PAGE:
Toy in PA
PMCA Member
flyin-lowe
Posts: 3176
Joined: Wed Mar 29, 2006 8:49 am
Location: Indiana/Henry Co.

I’ve always found it interesting that things can be quiet in the afternoon but if I lower the house to do a nest check they will be back in no time to see what is going on. They never seem to be too far away.
2021 Currently 62 nest 138 babies plus 110 eggs (6-317-21) HOSP count-9
2020 42 nest, Fledged 164 HOSP count-8
2019- 31 Pair over 100 fledged
2018- 15 pair 49 fledged
2017 3 SY pair nested, 12 eggs total, fledged 10. 4 additional lone SY's
2016 1 pair fledged 4
2015 Visitors
2014 Visitors
2013 Moved 6 miles away, 1 pair fledged 2.
2012 30 pair fledged 100.
2011 12 pair 43 fledged.
2010 5 pair 14 fledged.
MorganW_AL
Posts: 44
Joined: Wed Aug 08, 2018 11:21 am
Location: Alabama

I always just say they're gone visiting. That seems to cover all the possibilities. :lol:
Ed Pace
Posts: 677
Joined: Tue Feb 08, 2011 3:31 pm
Location: NY/Jamestown

Hi boot jack; I have also wondered where they disappear to. I live in south western New York state near Chautauqua lake. Within 2 to 4 miles distance on the lake there are there are several large colonies , and a few miles around yet there are several more. On a good day in the afternoon before nesting starts you can drive around the lake and hardly see or hear any Martin's, also none at the sites away from the lake either. I don't know a lot about the geo-locator's but my thoughts are they put them on in the late summer and remove them to read them when the birds come back in the spring. They are more for migration mapping. It would be nice if they put them on in the spring and remove them before they leave to go south. Maybe they do I don't know. That news may be out there on the Internet somewhere if you care to research it.I bet Louise ,John or Larry would know the answer to that. Ed.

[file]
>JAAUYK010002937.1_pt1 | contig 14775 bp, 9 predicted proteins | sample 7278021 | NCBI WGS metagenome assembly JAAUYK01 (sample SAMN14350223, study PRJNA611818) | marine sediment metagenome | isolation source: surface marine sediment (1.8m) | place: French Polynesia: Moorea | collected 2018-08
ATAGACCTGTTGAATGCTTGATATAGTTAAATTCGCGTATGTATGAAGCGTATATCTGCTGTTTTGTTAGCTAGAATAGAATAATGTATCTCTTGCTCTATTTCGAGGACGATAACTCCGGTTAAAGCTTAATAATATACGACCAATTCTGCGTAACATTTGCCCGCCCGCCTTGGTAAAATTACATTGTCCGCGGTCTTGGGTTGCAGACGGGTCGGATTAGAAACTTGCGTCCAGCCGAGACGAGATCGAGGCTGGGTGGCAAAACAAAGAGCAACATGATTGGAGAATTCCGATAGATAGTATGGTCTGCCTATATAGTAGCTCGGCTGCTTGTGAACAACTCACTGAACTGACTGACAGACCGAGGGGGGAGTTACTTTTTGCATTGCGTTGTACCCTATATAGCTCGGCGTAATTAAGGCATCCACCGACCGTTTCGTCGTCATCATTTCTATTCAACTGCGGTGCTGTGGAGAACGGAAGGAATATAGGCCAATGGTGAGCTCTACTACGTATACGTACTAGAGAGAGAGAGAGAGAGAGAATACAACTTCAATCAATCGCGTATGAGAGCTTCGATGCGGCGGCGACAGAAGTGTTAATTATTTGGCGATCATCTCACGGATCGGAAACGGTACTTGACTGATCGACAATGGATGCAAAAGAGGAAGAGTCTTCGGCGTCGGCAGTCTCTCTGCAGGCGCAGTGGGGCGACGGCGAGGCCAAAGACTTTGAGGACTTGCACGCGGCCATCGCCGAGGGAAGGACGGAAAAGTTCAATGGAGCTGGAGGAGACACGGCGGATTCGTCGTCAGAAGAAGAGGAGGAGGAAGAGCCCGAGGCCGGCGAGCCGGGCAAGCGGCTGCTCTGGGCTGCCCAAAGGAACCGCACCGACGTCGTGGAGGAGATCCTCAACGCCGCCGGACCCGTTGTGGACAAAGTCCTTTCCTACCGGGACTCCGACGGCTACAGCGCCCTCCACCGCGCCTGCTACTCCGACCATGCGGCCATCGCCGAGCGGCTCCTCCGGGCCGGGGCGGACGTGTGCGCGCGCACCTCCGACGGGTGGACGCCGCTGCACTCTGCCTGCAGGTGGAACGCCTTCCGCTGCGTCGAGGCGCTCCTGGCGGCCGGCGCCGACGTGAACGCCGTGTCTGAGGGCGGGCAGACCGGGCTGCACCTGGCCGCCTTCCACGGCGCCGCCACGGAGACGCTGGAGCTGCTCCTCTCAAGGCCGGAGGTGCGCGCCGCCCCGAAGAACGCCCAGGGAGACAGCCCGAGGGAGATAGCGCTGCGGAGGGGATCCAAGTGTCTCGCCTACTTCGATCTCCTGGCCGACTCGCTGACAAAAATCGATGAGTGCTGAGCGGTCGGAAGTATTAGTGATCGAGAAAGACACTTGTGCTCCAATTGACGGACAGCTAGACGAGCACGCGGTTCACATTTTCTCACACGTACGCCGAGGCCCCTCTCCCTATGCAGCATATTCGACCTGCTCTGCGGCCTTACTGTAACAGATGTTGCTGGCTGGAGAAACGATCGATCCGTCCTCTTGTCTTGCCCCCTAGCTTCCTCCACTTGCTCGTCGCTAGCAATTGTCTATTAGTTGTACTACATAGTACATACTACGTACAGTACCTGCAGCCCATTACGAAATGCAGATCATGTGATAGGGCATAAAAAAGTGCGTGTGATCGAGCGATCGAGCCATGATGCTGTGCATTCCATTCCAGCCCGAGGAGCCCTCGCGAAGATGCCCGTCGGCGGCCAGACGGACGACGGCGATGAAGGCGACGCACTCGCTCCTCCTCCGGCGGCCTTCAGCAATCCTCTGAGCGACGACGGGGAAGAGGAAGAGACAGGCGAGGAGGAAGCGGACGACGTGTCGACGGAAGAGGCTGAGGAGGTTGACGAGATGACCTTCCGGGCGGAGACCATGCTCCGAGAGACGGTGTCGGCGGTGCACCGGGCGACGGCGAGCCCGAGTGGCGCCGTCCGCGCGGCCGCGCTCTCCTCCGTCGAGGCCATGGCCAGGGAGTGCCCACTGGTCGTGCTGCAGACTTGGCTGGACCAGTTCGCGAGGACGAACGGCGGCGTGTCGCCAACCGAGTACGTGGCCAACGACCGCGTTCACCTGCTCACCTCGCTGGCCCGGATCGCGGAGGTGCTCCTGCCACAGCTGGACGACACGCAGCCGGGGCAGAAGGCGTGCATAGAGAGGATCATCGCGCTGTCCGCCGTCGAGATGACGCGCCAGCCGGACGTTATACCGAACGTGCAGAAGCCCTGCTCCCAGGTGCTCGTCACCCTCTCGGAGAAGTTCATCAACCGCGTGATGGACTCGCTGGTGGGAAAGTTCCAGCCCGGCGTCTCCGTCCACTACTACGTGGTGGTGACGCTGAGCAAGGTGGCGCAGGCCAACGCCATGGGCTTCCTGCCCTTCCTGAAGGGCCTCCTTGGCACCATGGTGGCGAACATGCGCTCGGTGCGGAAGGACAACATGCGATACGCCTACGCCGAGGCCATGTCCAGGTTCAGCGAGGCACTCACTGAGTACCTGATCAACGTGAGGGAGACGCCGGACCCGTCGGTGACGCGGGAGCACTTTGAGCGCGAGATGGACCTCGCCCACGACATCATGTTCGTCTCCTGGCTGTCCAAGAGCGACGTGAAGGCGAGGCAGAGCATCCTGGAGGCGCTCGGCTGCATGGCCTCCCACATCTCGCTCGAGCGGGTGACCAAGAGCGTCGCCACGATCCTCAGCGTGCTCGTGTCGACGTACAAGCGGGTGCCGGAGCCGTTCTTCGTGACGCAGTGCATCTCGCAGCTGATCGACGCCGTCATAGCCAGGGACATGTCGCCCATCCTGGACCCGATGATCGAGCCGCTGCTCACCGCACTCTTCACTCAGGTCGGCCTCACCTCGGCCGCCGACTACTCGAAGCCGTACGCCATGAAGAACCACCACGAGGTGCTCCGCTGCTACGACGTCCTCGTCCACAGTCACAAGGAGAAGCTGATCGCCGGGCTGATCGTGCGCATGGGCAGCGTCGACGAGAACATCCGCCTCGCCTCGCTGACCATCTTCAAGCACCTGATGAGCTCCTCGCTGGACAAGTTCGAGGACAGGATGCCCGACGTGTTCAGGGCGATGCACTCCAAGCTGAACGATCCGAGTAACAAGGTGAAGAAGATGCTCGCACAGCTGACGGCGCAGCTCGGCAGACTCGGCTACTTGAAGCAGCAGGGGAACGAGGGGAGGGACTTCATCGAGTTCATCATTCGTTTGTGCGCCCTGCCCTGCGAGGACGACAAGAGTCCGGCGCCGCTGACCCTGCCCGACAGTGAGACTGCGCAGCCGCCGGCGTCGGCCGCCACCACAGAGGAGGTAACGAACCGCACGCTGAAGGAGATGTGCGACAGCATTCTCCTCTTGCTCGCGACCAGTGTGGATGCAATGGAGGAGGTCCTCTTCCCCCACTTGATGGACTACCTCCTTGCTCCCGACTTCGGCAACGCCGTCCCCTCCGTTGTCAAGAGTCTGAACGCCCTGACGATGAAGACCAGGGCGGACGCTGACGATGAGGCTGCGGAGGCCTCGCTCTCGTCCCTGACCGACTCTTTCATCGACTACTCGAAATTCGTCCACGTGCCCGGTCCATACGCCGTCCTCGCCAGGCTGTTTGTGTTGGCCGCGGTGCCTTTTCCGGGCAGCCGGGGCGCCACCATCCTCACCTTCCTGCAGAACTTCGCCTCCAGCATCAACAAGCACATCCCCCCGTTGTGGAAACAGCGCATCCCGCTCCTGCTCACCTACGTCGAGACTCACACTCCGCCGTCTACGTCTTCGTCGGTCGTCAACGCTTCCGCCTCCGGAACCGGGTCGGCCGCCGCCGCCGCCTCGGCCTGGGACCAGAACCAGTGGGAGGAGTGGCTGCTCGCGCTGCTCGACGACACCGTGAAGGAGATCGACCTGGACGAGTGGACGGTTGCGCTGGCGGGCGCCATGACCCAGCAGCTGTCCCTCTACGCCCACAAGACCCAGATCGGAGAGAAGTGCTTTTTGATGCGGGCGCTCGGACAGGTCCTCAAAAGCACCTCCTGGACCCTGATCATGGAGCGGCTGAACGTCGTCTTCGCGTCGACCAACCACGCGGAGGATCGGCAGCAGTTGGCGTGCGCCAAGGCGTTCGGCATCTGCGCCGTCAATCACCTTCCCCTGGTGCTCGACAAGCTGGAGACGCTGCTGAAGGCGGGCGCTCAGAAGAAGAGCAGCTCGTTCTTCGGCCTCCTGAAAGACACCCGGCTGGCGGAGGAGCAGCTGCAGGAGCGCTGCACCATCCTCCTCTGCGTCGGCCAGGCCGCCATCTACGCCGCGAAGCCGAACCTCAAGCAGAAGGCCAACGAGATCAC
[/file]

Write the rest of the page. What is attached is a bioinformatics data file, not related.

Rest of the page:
bootjack farm
Posts: 80
Joined: Thu Jun 02, 2016 9:30 am
Location: Russell, Pa
Martin Colony History: 9 years of trying hard...finally in 2017 I had 3 pair w/ 11 babies. T-14 +4 w/ 4 Troyer horiz. gourds. Troyer Super System 24. Fast forward to 2020... 64 fledged.

Wouldn't that be neat to have some way of actually track them during the days activity? I have no idea if a geo-locator could be made to send such precise data. Maybe a radio transmitter with ground based receivers that could triangulate location? Beyond my pay grade.
Northwest PA
Ryan
Posts: 285
Joined: Sat Apr 15, 2006 4:19 pm
Location: Eganville, Ontario
Martin Colony History: Visitors are rare. On the northern edge of the martins range.